Visvalingam–Whyatt algorithm

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The Visvalingam–Whyatt algorithm, also known as the Visvalingam's algorithm, is an algorithm that decimates a curve composed of line segments to a similar curve with fewer points.

Idea[edit]

Given a polygonal chain (often called a Polyline), the algorithm attempts to find a similar chain composed of fewer points.

Points are assigned an importance based on local conditions, and points are removed from the least important to most important.

In Visvalingam's algorithm, the importance is related to the triangular area added by each point.

Algorithm[edit]

Given a chain of 2d points , the importance of each interior point is computed by finding the area of the triangle formed by it and its immediate neighbors. This can be done quickly using a matrix determinant.[1] Alternatively, the equivalent formula below can be used[2]

The minimum importance point is located and marked for removal (note that and will need to be recomputed). This process is repeated until either the desired number of points is reached, or the contribution of the least important point is small enough to neglect.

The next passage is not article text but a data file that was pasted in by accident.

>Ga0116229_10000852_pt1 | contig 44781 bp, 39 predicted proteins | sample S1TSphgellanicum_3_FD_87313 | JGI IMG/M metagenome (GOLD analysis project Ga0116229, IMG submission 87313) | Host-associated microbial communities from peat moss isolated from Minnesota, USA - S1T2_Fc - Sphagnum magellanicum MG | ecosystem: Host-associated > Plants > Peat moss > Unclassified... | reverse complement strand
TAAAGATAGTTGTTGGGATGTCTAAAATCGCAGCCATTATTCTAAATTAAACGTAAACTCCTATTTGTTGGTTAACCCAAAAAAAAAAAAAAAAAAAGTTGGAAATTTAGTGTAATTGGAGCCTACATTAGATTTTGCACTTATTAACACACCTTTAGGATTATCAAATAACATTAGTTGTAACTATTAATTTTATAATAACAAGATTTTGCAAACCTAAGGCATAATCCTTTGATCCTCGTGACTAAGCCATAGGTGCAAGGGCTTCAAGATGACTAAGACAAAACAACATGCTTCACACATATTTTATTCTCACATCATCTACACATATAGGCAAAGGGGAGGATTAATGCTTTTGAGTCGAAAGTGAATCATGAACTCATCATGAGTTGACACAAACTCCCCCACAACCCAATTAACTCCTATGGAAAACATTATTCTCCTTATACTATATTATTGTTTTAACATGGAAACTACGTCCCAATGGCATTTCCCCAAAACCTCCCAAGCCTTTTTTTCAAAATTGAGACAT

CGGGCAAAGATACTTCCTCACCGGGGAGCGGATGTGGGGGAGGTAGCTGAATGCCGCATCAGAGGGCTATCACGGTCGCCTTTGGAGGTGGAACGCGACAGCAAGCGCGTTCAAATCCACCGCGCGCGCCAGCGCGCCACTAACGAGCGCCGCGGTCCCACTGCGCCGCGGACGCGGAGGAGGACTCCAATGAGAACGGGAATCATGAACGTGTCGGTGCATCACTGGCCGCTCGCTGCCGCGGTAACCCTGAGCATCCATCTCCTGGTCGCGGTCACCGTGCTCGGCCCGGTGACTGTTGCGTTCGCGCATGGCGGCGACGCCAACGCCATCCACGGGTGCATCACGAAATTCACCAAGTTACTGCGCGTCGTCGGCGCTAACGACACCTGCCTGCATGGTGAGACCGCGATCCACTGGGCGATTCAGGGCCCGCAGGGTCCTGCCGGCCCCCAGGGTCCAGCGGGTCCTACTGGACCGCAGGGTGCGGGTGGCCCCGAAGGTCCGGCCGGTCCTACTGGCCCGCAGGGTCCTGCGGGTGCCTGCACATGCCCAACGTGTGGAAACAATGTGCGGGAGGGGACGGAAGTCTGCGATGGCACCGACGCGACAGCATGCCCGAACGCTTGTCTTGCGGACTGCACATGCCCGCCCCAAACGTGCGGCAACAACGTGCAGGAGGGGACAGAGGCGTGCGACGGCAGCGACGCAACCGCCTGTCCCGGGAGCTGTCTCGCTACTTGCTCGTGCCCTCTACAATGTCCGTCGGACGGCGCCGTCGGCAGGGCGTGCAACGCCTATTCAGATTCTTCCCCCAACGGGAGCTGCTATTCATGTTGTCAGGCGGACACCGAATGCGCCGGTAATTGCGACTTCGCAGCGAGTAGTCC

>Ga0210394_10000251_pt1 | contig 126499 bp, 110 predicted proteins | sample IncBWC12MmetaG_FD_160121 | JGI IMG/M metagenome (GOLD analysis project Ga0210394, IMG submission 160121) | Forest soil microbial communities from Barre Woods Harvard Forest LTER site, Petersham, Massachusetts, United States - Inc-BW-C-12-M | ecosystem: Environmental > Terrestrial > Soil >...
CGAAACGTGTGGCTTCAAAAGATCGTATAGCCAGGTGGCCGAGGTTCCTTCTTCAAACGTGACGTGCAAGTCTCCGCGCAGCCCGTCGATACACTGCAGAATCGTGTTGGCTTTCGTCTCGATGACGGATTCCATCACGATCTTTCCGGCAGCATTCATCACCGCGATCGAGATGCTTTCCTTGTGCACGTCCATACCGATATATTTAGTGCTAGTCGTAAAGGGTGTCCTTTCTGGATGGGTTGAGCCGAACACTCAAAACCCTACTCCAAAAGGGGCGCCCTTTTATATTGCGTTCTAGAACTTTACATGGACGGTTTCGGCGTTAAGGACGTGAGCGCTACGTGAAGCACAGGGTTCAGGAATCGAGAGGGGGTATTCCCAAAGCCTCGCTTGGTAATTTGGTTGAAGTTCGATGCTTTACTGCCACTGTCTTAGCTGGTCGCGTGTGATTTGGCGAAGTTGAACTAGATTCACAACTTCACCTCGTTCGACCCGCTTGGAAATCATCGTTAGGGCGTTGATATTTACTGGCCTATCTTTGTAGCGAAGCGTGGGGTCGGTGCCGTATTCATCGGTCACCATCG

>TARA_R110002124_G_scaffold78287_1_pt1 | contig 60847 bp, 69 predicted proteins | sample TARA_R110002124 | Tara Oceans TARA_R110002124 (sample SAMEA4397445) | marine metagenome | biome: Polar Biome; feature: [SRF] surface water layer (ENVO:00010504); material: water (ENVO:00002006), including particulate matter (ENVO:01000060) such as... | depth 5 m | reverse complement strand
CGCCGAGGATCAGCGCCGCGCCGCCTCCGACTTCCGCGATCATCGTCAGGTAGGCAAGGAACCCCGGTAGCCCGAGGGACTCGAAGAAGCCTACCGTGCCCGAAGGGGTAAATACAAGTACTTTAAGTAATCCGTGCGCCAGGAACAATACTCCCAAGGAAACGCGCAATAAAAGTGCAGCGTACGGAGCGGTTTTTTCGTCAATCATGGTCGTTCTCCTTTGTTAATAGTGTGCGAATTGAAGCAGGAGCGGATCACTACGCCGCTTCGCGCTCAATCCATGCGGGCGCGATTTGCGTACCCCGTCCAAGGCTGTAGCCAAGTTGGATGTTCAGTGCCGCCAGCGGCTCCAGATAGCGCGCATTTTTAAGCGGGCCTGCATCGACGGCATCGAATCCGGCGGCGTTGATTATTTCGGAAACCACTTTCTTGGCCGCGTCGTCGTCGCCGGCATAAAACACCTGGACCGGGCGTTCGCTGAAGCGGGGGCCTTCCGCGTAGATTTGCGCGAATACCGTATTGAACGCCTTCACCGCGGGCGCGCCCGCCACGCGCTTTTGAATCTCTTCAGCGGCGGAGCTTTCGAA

Advantages[edit]

  • The algorithm is easy to understand and explain, but is often competitive with much more complex approaches.
  • With the use of a priority queue, the algorithm is performant on large inputs, since the importance of each point can be computed using only its neighbors, and removing a point only requires recomputing the importance of two other points.
  • It is simple to generalize to higher dimensions, since the area of the triangle between points has a consistent meaning.

Disadvantages[edit]

  • The algorithm does not differentiate between sharp spikes and shallow features, meaning that it will clean up sharp spikes that may be important.
  • The algorithm simplifies the entire length of the curve evenly, meaning that curves with high and low detail areas will likely have their fine details eroded.

See also[edit]

Alternative algorithms for line simplification include:

References[edit]

  1. ^ "6.5 – Applications of Matrices and Determinants". people.richland.edu. Retrieved 2020-07-07.
  2. ^ "Untitled Document". people.richland.edu. Retrieved 2020-07-07.

External links[edit]